Escorting five children under ten to a mud flat was a new thing.  New things force me to plan very well since there are likely variables I don’t know about and we are often far from home.  I planned and packed for two days.  To heighten the anticipation (and survive the long drive) I put little booklets together for each child.  Word searches, crossword puzzles, coloring sheets, vocab lists, creature charts – all related to the unique environment of the estuary.  I even brought out my always fun laminator and made color picture identification sheets so they could name the things they found.

Planning and preparing aside there was still the inevitable moment of crisis the morning of where we needed to go but someone had worn their boots in (not around) the creek and they were completely unusable AND when I said (taking deep breaths, trying to be kind) “I’m doing all the work here, please would someone help us get out the door!?”.  When I figure out how to depart for a big adventure and NOT have that happen, I promise to let you know the secret.

Back to the mud.  As soon as we were all properly booted up and loaded with our supplies and Finn was tucked safely in the Boba pack, we emerged onto the flat beach.  The day couldn’t have more perfect, we’ve had so many weeks of rain.  Cold, just about freezing rain that makes outdoor play last only 10 minutes and the view out my kitchen window gray and drab most days.  But there was no rain cloud in sight.  Only a vast, panoramic view of the archipelago that sits just beyond the shore of this body of water.  Little islands, bumps of all shapes spitting right up out of the water, green and rich and beautiful.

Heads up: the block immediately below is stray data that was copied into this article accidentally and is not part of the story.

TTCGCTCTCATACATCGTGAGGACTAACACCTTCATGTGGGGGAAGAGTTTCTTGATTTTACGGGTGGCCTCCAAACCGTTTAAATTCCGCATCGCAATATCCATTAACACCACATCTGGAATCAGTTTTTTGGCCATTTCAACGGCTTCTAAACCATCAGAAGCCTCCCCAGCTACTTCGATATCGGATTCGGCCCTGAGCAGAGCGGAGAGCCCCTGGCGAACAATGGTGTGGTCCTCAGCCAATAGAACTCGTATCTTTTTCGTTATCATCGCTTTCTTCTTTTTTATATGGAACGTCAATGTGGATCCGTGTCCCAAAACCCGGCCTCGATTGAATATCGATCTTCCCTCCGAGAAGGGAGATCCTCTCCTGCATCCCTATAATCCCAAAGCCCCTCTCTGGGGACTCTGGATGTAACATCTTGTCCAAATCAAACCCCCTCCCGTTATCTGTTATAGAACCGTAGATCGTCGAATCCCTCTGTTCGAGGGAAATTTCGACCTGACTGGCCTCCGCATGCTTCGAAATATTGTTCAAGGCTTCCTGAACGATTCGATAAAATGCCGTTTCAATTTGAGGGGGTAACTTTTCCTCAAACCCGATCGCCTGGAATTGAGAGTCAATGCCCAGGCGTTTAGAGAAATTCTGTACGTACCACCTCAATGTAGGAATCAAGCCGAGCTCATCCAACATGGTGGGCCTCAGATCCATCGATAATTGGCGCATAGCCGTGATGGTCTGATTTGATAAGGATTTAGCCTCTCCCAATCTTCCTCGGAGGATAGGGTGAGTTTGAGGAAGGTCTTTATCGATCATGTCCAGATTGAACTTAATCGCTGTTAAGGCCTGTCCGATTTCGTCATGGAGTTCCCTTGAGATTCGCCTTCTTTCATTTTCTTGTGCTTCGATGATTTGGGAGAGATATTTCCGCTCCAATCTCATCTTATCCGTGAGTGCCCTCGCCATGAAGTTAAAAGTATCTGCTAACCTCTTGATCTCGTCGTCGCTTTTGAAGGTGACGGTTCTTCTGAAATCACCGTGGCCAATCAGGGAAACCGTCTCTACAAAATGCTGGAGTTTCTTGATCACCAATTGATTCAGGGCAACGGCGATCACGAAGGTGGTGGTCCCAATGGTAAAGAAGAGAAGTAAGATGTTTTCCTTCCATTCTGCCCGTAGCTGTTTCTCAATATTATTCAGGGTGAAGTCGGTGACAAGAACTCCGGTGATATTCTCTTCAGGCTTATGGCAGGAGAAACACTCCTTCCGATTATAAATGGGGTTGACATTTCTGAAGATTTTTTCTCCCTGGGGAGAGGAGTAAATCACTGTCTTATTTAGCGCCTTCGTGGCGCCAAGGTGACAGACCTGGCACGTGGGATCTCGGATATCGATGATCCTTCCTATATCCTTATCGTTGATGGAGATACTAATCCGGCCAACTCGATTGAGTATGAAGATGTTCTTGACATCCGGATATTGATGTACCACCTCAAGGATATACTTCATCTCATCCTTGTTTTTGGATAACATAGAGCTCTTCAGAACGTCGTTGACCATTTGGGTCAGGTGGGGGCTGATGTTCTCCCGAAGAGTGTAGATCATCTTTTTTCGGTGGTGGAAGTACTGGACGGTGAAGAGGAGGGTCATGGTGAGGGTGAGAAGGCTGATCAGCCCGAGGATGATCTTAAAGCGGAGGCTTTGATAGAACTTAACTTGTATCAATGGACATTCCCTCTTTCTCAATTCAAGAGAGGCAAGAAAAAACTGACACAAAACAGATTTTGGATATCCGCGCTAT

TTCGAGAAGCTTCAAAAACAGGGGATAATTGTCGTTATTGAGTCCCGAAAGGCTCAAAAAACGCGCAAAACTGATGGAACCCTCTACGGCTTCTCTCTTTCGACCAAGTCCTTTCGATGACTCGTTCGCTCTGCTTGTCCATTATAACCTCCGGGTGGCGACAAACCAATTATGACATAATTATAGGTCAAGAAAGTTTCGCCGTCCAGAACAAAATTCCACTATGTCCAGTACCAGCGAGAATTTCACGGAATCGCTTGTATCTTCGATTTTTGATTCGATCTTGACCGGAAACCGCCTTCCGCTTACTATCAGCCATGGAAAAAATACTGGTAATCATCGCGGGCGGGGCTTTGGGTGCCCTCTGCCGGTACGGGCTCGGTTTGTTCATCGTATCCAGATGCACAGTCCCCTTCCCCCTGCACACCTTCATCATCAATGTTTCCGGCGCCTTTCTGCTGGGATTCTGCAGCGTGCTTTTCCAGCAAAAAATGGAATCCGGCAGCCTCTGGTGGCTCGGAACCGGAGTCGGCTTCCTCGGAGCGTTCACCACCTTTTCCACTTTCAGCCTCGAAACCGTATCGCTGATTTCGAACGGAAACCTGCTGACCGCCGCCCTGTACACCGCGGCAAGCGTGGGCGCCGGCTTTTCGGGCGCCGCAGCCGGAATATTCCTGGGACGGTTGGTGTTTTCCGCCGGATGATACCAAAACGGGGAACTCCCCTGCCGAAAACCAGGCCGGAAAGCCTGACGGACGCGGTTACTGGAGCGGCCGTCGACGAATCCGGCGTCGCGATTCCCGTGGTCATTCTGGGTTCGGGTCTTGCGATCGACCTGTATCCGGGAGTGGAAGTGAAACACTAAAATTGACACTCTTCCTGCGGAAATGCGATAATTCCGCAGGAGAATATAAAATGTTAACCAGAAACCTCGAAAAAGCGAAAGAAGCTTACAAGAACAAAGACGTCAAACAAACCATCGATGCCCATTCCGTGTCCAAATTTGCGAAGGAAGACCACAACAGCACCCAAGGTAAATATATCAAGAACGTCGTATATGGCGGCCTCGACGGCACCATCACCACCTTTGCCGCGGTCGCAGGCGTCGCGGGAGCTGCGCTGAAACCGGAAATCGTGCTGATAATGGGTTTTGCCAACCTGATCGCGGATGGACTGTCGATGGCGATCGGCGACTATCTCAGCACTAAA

There were crabs to be found, mud snails to collect and compare and mud, glorious mud to sink into.  I wasn’t quite so brave, sporting a 30 pound toddler on my back, but the kids didn’t hold back.  They explored out into the water, found the deepest, stickiest mud and moved rocks at least half their weight.  Oh how boys thrive with the chance to grunt and lift and catch and discover!

When there seemed to be more mud ON my children than on the mud flats we decided it was time to wrap it up.  Oldest boy had already weathered the losing of his boot in the mud and walked several steps to me while someone retrieved the boot.  I thought that might be the end right there.  But did he ever rally and pull it together and we forged onward.  There had been sitting in the mud.  Digging deep in the mud.  And falling straight into the mud.  I promise we added at least ten pounds to our clothes/boots by the time we found dry ground.